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January 26, 1979

Royce N. MOORE, Michael Palmer, and Sheila Richardson, Defendants

The opinion of the court was delivered by: POLLACK

Indictment 78 Cr. 661 charges Michael Palmer and Sheila Richardson with conspiracy to distribute cocaine and all three defendants with possession of and intent to distribute cocaine. Each defendant moved to suppress the physical evidence seized at the scene of their arrest. The defendant Moore moved also to suppress certain statements that he made to agents of the Drug Enforcement Administration (DEA) shortly after his arrest. The motions were referred to the undersigned for an evidentiary hearing. For the reasons shown hereafter, the motions will be denied in all respects.

On August 9, 1978, DEA Agent Glauner and the defendant Palmer began to negotiate a sale of cocaine. Glauner knew from DEA reports that Palmer had sold cocaine to undercover agents before. The negotiations between Glauner and Palmer took place in numerous telephone calls and two meetings in person. At the first of these meetings, Palmer showed Glauner a white powder that he said was cocaine and offered to sell Glauner up to one-half an ounce. Glauner declined Palmer's offer, saying that he needed at least four to six ounces. On August 22, Palmer agreed to sell Glauner six ounces of cocaine for $ 10,000. Palmer told Glauner that he had met with his supplier in a building on 89th Street and York Avenue in Manhattan and instructed Glauner to meet him that afternoon on the corner of 89th and York to close the deal.

 At 1:45 in the afternoon of August 22, DEA agents on that corner observed Palmer entering the apartment building at 1725 York Avenue and then leaving the same building 15 minutes later. Glauner arrived in the area by car, Palmer joined him, and they parked on a side street. Glauner allowed Palmer to count the $ 10,000, but refused to give Palmer the cash until Palmer gave Glauner the cocaine. Palmer then got out of Glauner's car and reentered the building at 1725 York Avenue.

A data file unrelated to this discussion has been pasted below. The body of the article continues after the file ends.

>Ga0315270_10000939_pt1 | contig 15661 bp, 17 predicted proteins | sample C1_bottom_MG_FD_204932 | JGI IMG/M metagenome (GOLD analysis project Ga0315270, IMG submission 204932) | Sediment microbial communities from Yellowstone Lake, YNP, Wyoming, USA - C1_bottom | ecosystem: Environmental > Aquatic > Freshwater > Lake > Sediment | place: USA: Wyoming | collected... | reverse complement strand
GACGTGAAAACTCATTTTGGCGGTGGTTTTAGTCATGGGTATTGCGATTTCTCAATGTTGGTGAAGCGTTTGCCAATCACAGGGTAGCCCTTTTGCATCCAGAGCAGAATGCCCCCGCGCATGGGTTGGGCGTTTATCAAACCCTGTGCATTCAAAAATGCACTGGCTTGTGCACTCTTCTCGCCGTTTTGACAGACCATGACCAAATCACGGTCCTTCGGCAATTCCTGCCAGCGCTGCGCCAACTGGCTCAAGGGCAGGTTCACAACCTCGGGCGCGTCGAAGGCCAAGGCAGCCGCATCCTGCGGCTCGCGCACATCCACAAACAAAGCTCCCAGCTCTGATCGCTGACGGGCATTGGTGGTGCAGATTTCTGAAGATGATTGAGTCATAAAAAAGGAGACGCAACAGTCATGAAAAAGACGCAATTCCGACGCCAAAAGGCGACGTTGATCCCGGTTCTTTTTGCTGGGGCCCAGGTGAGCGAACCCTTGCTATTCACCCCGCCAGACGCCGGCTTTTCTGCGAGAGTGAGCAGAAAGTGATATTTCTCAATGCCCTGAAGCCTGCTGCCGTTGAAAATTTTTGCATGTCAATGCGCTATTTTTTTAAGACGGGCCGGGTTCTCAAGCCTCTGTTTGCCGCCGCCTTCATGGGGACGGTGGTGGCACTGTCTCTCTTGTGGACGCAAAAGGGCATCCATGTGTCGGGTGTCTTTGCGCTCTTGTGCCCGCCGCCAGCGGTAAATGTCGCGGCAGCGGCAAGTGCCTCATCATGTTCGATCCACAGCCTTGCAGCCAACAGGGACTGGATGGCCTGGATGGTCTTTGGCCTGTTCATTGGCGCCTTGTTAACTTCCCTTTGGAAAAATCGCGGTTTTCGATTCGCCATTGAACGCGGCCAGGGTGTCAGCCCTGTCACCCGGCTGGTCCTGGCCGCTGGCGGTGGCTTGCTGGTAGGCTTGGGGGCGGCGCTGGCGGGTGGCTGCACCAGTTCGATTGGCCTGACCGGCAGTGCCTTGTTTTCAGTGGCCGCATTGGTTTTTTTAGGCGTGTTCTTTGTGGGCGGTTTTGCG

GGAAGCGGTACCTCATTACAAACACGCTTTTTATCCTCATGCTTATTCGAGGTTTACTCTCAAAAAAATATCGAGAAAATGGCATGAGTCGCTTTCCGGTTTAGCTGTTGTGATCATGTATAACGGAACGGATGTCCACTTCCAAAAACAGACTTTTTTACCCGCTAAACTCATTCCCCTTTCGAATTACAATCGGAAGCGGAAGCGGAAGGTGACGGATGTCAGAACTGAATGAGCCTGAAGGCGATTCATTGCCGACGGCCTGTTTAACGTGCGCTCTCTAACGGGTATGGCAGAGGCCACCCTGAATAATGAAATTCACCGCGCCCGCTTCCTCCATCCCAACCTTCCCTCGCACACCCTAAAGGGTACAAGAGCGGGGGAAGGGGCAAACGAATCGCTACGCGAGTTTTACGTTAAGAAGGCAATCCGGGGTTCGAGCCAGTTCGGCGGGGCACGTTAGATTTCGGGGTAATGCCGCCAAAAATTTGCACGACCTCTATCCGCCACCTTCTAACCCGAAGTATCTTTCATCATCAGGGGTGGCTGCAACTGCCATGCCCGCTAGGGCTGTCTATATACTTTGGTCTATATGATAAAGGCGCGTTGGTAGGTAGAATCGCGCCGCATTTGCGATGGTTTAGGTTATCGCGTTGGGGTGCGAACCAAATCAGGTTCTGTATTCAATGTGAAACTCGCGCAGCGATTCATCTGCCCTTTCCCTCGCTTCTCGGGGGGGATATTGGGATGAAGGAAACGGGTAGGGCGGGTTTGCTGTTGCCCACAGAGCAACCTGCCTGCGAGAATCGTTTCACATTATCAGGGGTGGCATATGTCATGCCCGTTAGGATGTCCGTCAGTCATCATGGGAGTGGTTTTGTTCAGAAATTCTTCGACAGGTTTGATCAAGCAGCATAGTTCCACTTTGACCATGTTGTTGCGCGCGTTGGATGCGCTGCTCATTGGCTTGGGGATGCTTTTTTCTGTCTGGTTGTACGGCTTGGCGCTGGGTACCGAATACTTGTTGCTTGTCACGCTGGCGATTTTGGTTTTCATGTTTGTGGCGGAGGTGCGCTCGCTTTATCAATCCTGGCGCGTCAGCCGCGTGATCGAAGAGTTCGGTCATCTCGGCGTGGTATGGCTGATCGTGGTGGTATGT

Agent Hall followed Palmer into the vestibule of the building and overheard Palmer telling the doorman that he wanted to go to Apartment 18-E. Hall then identified himself to the doorman as a federal agent investigating Palmer and asked whom Palmer had gone up to see in Apartment 18-E. The doorman told Hall that Palmer had gone up to see a woman named Sheila Richardson. Hall then directed Agent Aponte to stay with the doorman and asked the doorman whether he could go up to the 18th floor. The doorman said he could. As Hall arrived on the 18th floor, Palmer walked out of Apartment 18-E. Hall went down the stairway to the 17th floor, where he took the elevator and found Palmer was also on it, and they descended together to the lobby. From there Hall followed Palmer until he observed him re-joining Glauner in the car.

 Palmer told Glauner in the car that he was dealing with a woman who was afraid and would not let the drugs out of the apartment until she had the money. Palmer and Glauner discussed the matter, and Glauner suggested that Palmer bring half of the cocaine, Glauner would give Palmer all of the cash, and Palmer could then bring the rest of the cocaine. Palmer then got out of the car and returned to 1725 York Avenue. Glauner advised Hall by radio that Palmer was dealing with a woman who would not let the drugs out of her apartment.

 Agents Hall and Maddox followed Palmer into 1725 York Avenue and up to the 18th floor. From ten feet away from the door to Apartment 18-E, the agents could hear conversation in that apartment but could not make out what was being said. Agent Hall put his ear to the door and heard a conversation between a man and a woman whom he later identified as Palmer and Richardson. Palmer said: "He's got all the money. I counted ten thousand." Richardson replied: "No way I can let it out of this apartment." Palmer then said: "I tried. Well, I tried." Richardson replied: "I tried too, but we will have to pass. Tell him we'll pass."